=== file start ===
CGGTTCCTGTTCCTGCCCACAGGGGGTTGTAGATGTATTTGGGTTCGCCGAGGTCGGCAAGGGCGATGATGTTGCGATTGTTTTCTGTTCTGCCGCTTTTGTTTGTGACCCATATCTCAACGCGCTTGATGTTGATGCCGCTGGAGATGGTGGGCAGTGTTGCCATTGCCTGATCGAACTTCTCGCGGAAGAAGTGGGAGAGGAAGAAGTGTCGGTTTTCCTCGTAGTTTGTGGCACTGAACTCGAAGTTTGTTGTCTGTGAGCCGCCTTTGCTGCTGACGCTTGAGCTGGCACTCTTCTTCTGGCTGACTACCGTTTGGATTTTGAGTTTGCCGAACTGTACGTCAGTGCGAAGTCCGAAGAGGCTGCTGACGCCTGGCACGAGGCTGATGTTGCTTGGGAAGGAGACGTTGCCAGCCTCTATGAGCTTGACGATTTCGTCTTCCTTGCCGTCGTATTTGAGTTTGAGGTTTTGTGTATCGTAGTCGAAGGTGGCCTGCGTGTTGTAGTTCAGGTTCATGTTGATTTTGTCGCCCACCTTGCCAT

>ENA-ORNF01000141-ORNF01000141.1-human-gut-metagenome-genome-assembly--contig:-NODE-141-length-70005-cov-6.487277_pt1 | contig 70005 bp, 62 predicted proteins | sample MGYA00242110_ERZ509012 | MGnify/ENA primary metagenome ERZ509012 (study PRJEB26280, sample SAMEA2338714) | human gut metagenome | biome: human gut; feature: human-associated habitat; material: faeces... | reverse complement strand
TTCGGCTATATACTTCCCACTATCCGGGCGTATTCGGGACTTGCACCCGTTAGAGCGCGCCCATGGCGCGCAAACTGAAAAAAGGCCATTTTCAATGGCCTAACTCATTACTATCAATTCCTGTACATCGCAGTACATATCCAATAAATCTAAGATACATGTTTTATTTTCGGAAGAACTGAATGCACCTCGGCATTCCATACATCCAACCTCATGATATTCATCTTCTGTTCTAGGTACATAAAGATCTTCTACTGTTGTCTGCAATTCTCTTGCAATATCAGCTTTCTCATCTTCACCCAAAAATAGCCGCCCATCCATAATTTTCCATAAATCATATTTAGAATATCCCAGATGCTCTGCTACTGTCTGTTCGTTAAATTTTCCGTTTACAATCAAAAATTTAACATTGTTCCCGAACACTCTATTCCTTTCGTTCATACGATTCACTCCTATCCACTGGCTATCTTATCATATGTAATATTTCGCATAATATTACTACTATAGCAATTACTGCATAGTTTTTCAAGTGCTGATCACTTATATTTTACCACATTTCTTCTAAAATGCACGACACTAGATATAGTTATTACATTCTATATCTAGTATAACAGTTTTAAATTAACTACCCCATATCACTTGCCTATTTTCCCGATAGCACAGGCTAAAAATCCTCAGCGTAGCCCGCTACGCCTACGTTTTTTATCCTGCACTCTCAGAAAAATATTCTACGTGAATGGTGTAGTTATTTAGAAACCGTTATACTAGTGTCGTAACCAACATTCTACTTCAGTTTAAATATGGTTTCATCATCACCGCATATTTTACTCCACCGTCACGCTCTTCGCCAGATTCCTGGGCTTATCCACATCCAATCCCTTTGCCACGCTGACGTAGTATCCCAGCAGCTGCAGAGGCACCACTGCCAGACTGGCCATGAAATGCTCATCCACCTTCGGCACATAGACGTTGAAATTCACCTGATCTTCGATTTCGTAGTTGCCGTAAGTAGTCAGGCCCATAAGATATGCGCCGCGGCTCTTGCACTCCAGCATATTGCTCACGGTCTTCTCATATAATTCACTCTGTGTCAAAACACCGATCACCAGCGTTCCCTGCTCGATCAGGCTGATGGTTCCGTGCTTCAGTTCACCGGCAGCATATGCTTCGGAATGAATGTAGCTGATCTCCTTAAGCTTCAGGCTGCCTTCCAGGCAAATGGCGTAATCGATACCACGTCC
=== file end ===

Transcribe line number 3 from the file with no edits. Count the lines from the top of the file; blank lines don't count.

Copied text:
TTCGGCTATATACTTCCCACTATCCGGGCGTATTCGGGACTTGCACCCGTTAGAGCGCGCCCATGGCGCGCAAACTGAAAAAAGGCCATTTTCAATGGCCTAACTCATTACTATCAATTCCTGTACATCGCAGTACATATCCAATAAATCTAAGATACATGTTTTATTTTCGGAAGAACTGAATGCACCTCGGCATTCCATACATCCAACCTCATGATATTCATCTTCTGTTCTAGGTACATAAAGATCTTCTACTGTTGTCTGCAATTCTCTTGCAATATCAGCTTTCTCATCTTCACCCAAAAATAGCCGCCCATCCATAATTTTCCATAAATCATATTTAGAATATCCCAGATGCTCTGCTACTGTCTGTTCGTTAAATTTTCCGTTTACAATCAAAAATTTAACATTGTTCCCGAACACTCTATTCCTTTCGTTCATACGATTCACTCCTATCCACTGGCTATCTTATCATATGTAATATTTCGCATAATATTACTACTATAGCAATTACTGCATAGTTTTTCAAGTGCTGATCACTTATATTTTACCACATTTCTTCTAAAATGCACGACACTAGATATAGTTATTACATTCTATATCTAGTATAACAGTTTTAAATTAACTACCCCATATCACTTGCCTATTTTCCCGATAGCACAGGCTAAAAATCCTCAGCGTAGCCCGCTACGCCTACGTTTTTTATCCTGCACTCTCAGAAAAATATTCTACGTGAATGGTGTAGTTATTTAGAAACCGTTATACTAGTGTCGTAACCAACATTCTACTTCAGTTTAAATATGGTTTCATCATCACCGCATATTTTACTCCACCGTCACGCTCTTCGCCAGATTCCTGGGCTTATCCACATCCAATCCCTTTGCCACGCTGACGTAGTATCCCAGCAGCTGCAGAGGCACCACTGCCAGACTGGCCATGAAATGCTCATCCACCTTCGGCACATAGACGTTGAAATTCACCTGATCTTCGATTTCGTAGTTGCCGTAAGTAGTCAGGCCCATAAGATATGCGCCGCGGCTCTTGCACTCCAGCATATTGCTCACGGTCTTCTCATATAATTCACTCTGTGTCAAAACACCGATCACCAGCGTTCCCTGCTCGATCAGGCTGATGGTTCCGTGCTTCAGTTCACCGGCAGCATATGCTTCGGAATGAATGTAGCTGATCTCCTTAAGCTTCAGGCTGCCTTCCAGGCAAATGGCGTAATCGATACCACGTCC